“The Slow Lane: Why Quick Fixes Fail and How to Achieve Real Change” with a Foreword by Anne-Marie Slaughter, CEO of New America. Out now.
We live in a world of quick fixes. In business, government, and society, we celebrate the entrepreneurs, hackers, and disruptors who try to deal with change by finding shortcuts. They give us a sense that any big problem can be resolved by a daring, often technological solution.
But, as the past decades have repeatedly shown, these quick fixes are nothing more than an illusion. It turns out that there is no technical fix to climate change, injustice, discrimination, pollution, or rising inequality.
And yet, we continue to glorify leaders who promise to fix things for us. I call this phenomenon the Fast Lane. In business, the Fast Lane gives us companies like Facebook that look past hate speech to gain a dominant position in the market faster. In politics, it gives us leaders who assert their ‘leadership’ by imposing quick fixes in moments of crisis, like the austerity measures that threw millions of people into poverty following the global financial crisis of 2007/8. And at home, it poisons our relationships. Parents reduce their children’s lives to a race to the top, justifying any means necessary to get their ends.
In the Fast Lane, leaders at all levels of society adhere to the same playbook: act fast by cancelling the voices of others, and exercise power decisively.
But instead of the progress it promises, this behavior fuels a downward spiral of growing inequality and division, that leaves our most urgent problems unsolved.
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I consider myself to be a product of the Fast Lane. Growing up, my parents defined success in strictly monetary terms, as well as our ability to come out on top of others. Eventually, it was my deep desire for social change that led me out of the Fast Lane because it simply wasn’t any good at delivering real change. From there, I quite literally stumbled into the Slow Lane.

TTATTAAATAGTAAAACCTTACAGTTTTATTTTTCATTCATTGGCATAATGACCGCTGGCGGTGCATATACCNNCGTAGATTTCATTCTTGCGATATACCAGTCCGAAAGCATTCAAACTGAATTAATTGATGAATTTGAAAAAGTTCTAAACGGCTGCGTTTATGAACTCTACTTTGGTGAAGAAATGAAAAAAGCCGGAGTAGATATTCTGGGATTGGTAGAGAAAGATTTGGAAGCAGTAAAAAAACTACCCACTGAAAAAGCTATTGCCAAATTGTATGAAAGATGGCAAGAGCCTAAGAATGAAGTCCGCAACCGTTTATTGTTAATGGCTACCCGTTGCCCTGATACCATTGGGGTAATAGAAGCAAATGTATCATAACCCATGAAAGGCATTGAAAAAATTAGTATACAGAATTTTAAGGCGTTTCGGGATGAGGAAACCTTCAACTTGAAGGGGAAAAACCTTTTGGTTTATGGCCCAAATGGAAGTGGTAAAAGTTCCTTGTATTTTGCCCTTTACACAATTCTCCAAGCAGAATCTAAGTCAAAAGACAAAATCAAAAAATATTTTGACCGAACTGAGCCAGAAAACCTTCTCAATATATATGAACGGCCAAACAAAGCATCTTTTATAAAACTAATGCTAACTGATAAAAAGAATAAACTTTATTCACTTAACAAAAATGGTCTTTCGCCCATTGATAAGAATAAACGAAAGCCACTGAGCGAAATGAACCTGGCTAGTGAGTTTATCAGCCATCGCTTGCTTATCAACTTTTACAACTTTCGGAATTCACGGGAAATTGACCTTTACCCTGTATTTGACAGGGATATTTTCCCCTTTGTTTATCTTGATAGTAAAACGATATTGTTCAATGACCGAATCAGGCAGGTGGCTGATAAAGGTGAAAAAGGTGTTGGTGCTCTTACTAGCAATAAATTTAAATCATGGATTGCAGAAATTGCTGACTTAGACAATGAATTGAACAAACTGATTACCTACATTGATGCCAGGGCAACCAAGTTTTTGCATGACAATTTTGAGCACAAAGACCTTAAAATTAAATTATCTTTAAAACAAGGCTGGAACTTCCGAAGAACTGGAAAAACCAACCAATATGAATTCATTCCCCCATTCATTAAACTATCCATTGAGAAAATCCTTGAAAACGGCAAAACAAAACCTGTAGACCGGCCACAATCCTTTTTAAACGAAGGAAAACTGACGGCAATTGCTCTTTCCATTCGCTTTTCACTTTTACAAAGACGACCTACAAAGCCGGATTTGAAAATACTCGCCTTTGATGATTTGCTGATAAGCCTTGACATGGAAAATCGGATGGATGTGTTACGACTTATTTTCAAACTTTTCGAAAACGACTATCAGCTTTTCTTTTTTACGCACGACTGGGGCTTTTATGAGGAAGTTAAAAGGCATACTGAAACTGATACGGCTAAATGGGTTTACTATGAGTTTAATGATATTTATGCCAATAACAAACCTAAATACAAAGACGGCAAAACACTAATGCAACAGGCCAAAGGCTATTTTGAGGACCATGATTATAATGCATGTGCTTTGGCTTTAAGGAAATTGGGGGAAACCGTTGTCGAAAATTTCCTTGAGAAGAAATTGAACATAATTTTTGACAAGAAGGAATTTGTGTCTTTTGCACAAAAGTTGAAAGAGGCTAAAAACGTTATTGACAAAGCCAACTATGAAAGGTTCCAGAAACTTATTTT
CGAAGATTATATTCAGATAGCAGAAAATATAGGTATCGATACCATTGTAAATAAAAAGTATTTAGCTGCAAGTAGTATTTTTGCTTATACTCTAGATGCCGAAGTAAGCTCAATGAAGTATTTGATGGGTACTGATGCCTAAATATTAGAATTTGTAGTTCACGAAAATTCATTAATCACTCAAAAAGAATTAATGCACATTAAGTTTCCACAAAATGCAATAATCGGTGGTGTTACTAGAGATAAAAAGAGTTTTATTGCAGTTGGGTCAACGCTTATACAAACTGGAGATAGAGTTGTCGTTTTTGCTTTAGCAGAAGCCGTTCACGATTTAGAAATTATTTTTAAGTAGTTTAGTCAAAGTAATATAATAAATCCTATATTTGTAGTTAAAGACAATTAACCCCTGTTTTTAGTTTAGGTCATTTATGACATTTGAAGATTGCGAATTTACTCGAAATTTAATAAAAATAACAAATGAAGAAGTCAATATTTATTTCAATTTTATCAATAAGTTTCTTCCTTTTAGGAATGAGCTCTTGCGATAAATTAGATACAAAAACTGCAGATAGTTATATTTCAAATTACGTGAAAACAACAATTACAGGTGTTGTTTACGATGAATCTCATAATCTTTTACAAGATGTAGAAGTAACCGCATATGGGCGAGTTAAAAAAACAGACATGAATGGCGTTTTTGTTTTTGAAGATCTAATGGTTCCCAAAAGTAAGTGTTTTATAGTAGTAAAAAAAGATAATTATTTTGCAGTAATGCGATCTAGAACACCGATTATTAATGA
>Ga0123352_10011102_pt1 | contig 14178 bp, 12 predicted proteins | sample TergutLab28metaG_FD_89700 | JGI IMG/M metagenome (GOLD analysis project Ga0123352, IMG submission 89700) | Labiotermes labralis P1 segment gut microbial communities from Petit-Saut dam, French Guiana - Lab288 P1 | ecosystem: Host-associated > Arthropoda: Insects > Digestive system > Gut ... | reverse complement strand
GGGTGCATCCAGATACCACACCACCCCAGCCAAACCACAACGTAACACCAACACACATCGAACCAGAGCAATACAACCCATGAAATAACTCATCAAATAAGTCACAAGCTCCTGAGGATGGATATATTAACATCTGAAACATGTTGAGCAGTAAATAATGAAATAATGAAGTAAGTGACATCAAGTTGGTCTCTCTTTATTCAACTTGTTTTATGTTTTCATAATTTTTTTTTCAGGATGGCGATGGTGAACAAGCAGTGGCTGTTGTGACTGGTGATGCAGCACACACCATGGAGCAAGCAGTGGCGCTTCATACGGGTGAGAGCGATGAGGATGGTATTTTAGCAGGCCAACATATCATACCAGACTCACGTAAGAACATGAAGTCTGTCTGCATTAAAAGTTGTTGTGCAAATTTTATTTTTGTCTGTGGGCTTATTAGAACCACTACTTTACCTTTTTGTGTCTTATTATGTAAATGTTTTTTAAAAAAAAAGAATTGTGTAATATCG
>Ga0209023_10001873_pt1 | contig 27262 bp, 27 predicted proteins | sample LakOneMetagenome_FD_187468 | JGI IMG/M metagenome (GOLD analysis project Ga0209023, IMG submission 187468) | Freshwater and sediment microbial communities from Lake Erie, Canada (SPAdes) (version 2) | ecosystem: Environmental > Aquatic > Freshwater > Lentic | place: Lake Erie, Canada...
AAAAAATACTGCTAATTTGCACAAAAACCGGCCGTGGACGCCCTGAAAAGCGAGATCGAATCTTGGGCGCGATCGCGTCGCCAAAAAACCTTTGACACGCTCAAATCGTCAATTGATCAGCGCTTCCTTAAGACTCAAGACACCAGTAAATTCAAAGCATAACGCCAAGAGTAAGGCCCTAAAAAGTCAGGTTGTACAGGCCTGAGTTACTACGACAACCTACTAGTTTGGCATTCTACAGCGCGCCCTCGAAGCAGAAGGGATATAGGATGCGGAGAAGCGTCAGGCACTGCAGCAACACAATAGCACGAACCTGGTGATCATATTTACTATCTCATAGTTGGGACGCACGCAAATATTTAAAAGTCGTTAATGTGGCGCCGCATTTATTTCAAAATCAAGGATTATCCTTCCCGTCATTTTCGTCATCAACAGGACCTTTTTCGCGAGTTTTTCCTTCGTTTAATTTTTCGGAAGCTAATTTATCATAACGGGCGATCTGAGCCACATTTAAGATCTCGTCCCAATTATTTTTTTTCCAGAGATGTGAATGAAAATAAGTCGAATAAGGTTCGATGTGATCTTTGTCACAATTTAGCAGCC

For twenty years, I had been a quick-fixer. I travelled the world, to help governments and communities solve their problems faster.
But wherever I went, the reality on the ground tried to teach me something else entirely. It took a visit to a notorious prison in London in 2014 to open my eyes to what I had seen all along: that the quickest way to change the world is to slow down and listen. Here I was, seeing social change happen right in front of my eyes in the most unlikely of places. It happened because Kevin Reilly, the prison governor, had the humility to not respond to a crisis by trying to fix things quickly. Instead, for the first time in 172 years, he had the humility to ask the prisoners to help him solve the prison’s problems. This simple, yet counter-intuitive, response connected the dots in a new way to what I had seen the world over. The Slow Lane came into focus.
The Slow Lane is at work all around us. Most notably, it is made up of movements for social progress. They have an urgent desire for change, to tackle injustices like the broken probation system in the UK or chronic levels of homelessness in American cities.
Unlike the Fast Lane, these movements choose not to cancel out the complicated voice of others to get things done, but create the kind of trusted conversation that brings people together.
This is what seemingly slows them down, making it easy to overlook them entirely in a world that celebrates big, decisive action. But this slowness is incredibly productive, as it empowers even the most disadvantaged people to become active contributors to change.
Over time, this social capital can lead to the kind of explosive and transformative change that fundamentally replaces a broken system with new laws, mindsets, behaviors, or economies.